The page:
The Hall of Fame ballot has become a nightmare

Ethan Miller

An overcrowded mess for which no solution appears near


The BBWAA has released its 2014 Hall of Fame ballot, with the results to be announced on Wednesday, January 8. Any candidate named on at least 75% of the ballots mailed in earn induction to Cooperstown. This used to be a fairly straight-forward process. Worthy candidates often had to wait a year or two (due to the silly notion that certain players deserve enshrinement, but not on their first ballot), and none of us would agree with every yea or nay, but for the most part baseball's best players were voted in. In January of 2007 though, that began to change.

That year Mark McGwire, who'd hit 583 home runs and would have been a shoo-in at another point in time, received just 24% of the vote. The obvious explanation was his connection to performance-enhancing drugs. He's gained no ground in the voting since then, in fact his 2013 showing (16.9%) was his worst yet. It's clear McGwire will never be voted in by the BBWAA.

In 2011, Rafael Palmeiro, one of just four players in history with 3,000 hits and 500 home runs, which would otherwise have made him a lock for Cooperstown, instead received only 11% of the vote due to a failed drug test. He is now on the verge of falling off the ballot entirely. That same year, Jeff Bagwell, a man who on merit ranks as one of the five or six greatest first basemen ever, was listed on just 42% of the ballots. He never failed a drug test and his name never turned up on any of the famed lists, his only sins were a muscled physique and tremendous bat speed. Meanwhile, other solid candidates made their way onto the ballot, but for various reasons, were also nowhere near being inducted.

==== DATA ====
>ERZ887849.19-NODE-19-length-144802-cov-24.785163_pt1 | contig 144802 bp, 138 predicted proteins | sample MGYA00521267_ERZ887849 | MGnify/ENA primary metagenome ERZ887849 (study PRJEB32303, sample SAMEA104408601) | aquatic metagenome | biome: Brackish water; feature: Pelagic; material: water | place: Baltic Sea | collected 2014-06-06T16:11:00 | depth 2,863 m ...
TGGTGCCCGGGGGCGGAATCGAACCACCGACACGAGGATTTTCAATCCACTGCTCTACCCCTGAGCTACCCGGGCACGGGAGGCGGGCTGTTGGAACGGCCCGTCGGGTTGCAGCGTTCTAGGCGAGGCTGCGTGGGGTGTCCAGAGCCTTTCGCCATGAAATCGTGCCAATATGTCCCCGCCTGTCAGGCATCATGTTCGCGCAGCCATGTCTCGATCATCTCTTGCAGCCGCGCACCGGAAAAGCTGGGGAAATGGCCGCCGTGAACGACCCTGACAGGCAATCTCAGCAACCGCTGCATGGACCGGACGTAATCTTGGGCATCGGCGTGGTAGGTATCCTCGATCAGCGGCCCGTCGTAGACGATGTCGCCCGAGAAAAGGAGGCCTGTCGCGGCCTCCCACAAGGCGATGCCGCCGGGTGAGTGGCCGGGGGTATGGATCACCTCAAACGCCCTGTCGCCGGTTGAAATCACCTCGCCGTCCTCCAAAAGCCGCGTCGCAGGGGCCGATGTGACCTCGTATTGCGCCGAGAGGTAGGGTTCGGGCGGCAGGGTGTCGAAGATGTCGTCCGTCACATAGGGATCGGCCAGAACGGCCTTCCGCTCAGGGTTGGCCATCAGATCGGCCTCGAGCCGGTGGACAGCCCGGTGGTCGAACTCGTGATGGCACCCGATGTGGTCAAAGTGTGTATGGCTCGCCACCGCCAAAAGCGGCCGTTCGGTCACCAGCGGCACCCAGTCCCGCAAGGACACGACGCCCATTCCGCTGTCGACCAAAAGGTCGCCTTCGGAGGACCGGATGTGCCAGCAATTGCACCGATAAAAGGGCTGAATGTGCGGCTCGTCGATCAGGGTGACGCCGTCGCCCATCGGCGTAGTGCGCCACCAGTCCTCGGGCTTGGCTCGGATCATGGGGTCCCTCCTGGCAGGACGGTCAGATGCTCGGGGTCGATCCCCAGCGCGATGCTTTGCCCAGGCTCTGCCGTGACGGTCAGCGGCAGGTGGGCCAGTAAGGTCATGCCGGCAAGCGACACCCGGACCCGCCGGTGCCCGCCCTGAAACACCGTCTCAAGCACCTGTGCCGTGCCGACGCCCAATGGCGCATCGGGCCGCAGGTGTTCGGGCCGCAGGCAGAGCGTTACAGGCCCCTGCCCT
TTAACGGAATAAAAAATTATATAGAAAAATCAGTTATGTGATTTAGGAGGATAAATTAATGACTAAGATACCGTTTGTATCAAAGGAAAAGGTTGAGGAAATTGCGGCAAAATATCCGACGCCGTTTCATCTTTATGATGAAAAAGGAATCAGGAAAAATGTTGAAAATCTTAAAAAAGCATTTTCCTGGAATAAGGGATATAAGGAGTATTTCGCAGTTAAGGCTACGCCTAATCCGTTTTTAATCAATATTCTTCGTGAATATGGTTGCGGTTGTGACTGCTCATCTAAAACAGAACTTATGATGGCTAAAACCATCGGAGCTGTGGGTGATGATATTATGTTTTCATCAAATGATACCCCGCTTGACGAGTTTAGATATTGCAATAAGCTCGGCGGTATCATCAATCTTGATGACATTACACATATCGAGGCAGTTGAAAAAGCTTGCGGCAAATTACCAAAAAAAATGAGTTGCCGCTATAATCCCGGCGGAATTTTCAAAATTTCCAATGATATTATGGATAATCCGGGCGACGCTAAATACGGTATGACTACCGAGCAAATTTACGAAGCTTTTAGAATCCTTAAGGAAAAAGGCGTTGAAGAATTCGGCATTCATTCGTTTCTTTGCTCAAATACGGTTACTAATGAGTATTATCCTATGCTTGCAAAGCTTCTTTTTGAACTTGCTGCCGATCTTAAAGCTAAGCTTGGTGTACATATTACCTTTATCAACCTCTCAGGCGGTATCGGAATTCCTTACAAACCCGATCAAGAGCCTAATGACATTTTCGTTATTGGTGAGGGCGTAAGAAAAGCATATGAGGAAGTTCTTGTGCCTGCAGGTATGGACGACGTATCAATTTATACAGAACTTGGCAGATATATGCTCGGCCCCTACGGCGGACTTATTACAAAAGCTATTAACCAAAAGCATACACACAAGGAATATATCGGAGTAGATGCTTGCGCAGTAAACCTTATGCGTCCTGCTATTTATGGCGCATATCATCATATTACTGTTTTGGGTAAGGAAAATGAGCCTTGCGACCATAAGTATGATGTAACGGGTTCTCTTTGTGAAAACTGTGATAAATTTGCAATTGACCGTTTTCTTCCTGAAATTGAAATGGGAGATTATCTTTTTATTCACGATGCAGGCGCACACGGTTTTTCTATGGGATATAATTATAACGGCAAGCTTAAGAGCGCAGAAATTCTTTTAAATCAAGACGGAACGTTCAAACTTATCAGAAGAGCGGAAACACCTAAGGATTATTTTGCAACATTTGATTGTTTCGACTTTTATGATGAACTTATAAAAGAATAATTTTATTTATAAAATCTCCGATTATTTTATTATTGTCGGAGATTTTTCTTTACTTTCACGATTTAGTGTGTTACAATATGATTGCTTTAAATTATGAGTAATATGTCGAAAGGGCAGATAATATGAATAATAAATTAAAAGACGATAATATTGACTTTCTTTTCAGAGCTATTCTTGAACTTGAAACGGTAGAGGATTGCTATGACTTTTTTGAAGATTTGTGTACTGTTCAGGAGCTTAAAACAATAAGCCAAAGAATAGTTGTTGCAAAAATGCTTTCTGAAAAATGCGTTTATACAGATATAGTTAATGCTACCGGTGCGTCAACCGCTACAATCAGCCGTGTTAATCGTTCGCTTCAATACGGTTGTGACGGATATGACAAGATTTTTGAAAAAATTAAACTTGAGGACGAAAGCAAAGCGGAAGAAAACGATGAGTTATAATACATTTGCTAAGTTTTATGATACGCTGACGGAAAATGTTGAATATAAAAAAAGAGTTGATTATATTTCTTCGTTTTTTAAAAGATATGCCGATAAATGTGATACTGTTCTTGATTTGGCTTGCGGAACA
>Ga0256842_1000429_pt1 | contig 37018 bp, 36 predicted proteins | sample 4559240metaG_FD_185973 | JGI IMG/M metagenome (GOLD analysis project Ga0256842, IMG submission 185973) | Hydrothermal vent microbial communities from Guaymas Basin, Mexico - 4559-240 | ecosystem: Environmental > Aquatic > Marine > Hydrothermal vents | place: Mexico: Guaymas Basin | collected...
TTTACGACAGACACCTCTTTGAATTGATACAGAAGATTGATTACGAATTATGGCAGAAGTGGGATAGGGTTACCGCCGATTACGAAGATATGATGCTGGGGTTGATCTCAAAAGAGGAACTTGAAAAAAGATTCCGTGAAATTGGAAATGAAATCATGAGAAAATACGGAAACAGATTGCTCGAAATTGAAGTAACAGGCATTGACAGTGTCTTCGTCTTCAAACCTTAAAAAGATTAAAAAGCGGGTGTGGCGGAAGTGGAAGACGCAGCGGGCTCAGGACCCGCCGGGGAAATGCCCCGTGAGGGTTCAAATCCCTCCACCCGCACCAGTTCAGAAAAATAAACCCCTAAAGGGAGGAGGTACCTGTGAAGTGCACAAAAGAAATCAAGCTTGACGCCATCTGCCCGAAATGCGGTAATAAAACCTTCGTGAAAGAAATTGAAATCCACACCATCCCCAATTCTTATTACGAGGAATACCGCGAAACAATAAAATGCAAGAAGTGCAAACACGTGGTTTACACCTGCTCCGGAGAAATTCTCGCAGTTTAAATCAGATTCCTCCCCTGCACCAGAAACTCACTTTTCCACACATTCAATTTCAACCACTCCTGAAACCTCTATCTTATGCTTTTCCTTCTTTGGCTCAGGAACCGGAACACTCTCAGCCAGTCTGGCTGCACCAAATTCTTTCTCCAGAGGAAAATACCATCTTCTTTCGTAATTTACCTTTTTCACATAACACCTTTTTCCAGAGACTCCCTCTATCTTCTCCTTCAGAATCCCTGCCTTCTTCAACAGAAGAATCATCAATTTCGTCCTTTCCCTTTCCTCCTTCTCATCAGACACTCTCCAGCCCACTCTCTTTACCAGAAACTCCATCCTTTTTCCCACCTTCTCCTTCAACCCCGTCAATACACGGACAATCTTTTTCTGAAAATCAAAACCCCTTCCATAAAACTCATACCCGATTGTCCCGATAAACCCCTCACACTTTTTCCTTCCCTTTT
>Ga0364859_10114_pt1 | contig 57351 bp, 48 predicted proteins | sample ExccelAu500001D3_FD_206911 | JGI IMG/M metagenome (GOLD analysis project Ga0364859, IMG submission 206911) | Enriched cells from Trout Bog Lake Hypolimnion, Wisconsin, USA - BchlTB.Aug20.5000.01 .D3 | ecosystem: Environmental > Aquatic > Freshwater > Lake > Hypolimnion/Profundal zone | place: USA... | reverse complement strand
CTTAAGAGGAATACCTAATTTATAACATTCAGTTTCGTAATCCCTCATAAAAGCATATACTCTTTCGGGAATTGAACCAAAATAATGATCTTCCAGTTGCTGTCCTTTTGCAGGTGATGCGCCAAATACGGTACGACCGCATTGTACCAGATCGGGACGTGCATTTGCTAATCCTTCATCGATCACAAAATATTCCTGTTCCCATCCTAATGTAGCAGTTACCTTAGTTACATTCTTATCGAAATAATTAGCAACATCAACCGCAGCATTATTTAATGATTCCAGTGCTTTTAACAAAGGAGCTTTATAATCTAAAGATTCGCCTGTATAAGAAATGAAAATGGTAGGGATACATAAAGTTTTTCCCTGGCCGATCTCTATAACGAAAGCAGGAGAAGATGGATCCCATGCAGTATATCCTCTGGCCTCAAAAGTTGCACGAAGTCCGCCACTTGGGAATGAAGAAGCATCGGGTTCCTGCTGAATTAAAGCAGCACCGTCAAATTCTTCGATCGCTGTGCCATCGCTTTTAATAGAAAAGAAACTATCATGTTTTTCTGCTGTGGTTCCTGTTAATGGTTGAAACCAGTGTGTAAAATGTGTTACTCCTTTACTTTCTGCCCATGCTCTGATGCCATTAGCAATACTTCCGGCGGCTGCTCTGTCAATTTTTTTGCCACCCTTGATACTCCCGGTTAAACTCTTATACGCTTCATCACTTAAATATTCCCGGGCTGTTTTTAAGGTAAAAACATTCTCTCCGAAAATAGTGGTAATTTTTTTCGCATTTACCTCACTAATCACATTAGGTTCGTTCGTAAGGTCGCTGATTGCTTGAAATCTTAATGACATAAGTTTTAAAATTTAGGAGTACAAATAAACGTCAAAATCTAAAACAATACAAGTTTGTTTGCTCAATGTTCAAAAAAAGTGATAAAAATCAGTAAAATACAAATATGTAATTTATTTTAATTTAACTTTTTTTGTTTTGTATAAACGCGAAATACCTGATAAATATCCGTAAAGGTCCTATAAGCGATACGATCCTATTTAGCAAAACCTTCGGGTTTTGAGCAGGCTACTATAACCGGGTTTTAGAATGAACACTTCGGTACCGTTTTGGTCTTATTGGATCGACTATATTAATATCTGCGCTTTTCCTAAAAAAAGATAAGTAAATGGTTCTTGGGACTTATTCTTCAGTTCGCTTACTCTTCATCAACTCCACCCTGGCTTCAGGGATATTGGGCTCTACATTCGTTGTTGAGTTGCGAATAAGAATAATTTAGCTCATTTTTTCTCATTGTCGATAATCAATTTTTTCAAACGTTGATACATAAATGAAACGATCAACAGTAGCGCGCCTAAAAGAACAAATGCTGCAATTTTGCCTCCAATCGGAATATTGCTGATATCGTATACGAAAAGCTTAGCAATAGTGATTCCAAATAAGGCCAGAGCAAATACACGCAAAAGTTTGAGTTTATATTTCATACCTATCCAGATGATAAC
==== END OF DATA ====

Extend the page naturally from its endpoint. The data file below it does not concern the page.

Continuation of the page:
Last year brought the real tipping point, as more than half a dozen reasonably qualified candidates landed on the ballot for the first time, joining those already there. The two most-significant names were Barry Bonds and Roger Clemens. It isn't hard to make a case for Bonds as the greatest player ever, or for Clemens as the greatest pitcher, but neither received even half the votes needed to reach 75%.Craig Biggio, Mike Piazza, Curt SchillingSammy Sosa, and Kenny Lofton also made their debut on ballot. They all fell short; Lofton didn't even receive the 5% of the votes needed to remain on the ballot. His case won't be heard again for at least 20 years, despite a claim to being one of the ten best center fielders ever.

Nearly twenty players with at least a compelling argument to be made for them, and not one of them was elected.

Now another round of newcomers has arrived, including Greg MadduxTom GlavineMike MussinaFrank Thomas, and Jeff Kent. Take a minute to study this year's ballot at Baseball-Reference, where they've got players' statistics right next to them. Really, take a look, I'll wait...